|Garfield County, MT|
|Harding County, SD|
|Corson County, SD|
|Chouteau County MT|
It’s possible this trend has gone unnoticed simply because, despite their drop in GOP support, these counties still voted overwhelmingly in favor of Republicans. Then again, these findings aren’t exactly out of the blue. In an August 2018 survey, around 54% of the 2,300 farmers polled said they would vote for Trump if the election were held tomorrow. By comparison, farmer support for Trump in 2016 was in the range of 70% to 80%, according to Farm Journal Media, which conducted the poll.
Of course, correlation is not causation; it’s possible that something else besides trade exposure explains the apparent dip in support for Republicans in 2018. And again, the counties most reliant on trade tend to be among the nation’s least populated—meaning the trend we’ve found reflects a reaction from only a tiny share of voters. But for a couple of reasons, the fact that trade did seem to matter in pockets of rural America is something worth paying attention to.
For one thing, while it’s true the vast majority of voters seemed to care little about trade policy in the 2018 elections, that may be simply because, so far, the economic toll has so far been highly concentrated—landing mostly on small farming communities in states like South Dakota and Montana often overlooked by national media. However, the reaction of farm country this election could signal a lower tolerance for the pain of protectionism than Trump and the Republicans might realize.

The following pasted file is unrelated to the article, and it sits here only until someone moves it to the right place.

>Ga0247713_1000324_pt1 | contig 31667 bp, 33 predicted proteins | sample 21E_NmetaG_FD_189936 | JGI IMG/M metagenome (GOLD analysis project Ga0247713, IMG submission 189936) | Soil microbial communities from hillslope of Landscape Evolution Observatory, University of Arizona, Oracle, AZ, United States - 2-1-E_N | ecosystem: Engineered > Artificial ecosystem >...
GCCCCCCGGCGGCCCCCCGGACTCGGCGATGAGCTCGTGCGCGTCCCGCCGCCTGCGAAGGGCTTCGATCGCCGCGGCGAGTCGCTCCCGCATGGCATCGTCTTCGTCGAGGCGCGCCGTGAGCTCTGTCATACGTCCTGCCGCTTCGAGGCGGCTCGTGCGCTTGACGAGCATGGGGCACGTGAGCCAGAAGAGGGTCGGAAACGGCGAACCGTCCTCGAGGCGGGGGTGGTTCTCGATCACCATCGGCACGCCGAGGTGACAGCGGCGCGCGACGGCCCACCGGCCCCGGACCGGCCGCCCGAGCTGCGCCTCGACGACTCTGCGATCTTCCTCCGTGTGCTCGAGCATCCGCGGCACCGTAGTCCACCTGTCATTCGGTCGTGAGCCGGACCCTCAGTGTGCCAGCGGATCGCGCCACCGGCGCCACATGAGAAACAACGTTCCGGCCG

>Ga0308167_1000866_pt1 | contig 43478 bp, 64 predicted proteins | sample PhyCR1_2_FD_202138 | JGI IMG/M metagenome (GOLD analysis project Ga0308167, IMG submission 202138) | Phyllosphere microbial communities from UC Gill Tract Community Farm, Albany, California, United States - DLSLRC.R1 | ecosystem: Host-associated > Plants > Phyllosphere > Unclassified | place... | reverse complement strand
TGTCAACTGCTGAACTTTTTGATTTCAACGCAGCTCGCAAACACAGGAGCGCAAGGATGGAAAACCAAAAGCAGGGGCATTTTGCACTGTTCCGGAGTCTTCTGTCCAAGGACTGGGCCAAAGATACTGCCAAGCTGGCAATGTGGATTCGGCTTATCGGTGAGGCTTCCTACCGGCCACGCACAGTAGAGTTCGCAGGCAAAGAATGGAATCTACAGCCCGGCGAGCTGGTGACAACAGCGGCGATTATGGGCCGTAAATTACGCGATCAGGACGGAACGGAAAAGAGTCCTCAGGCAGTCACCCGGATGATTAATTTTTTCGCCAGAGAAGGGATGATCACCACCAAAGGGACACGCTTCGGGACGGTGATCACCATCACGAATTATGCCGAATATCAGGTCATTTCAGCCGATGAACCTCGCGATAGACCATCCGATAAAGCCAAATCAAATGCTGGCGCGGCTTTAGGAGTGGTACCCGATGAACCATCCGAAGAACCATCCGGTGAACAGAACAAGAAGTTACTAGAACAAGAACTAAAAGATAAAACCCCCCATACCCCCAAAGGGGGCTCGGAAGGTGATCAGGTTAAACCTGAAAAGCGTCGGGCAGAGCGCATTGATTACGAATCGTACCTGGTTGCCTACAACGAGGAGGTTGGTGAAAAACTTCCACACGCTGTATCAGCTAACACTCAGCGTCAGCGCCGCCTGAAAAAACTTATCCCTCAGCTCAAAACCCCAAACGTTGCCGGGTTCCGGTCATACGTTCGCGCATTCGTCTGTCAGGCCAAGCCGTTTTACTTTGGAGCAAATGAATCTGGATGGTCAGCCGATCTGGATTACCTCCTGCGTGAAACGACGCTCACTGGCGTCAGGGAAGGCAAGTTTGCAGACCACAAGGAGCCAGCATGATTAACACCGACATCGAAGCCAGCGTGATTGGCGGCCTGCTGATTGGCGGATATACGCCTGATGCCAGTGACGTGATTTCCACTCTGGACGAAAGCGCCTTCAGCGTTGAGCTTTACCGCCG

As the Trump administration imposes tariffs on more Chinese goods—and if a hike in tariff rates set to hit in January 2019 comes to pass—the impact will spread well beyond agriculture. Already, signs that some businesses are struggling with higher input costs related in part to tariffs are emerging. If firms start to pass on some of those expenses, consumers will start feeling the squeeze too. As China retaliates with more tariffs of its own, the suffering of US farmers will likely worsen.
And though rural voters are small in number, they wield disproportionate political clout—thanks to how the US electoral structure has failed to evolved with population growth.
The effects are most obvious in the Senate. For example, Wyoming’s 586,000 (mostly conservative) residents enjoy the same number of votes as California’s 39 million (overwhelmingly liberal) residents. This is true to only a slightly lesser extent in presidential elections. To use the same example, every 712,000 Californians get a single electoral vote for the president—the same as 195,000 Wyoming residents, according to a Washington Post analysis. (It’s thanks to this phenomenon that Clinton beat Trump by nearly 3 million votes in 2016 and yet lost the presidency.) Rural America’s undue political sway continues to be the greatest source of Republican power. If Trump intensifies his trade war, we may find out what it takes to turn that advantage into a vulnerability.
Correction: An earlier version of this article incorrectly indicated that the we examined the share of all jobs impacted by the tariffs, when the number is actually the share of all export-dependent jobs.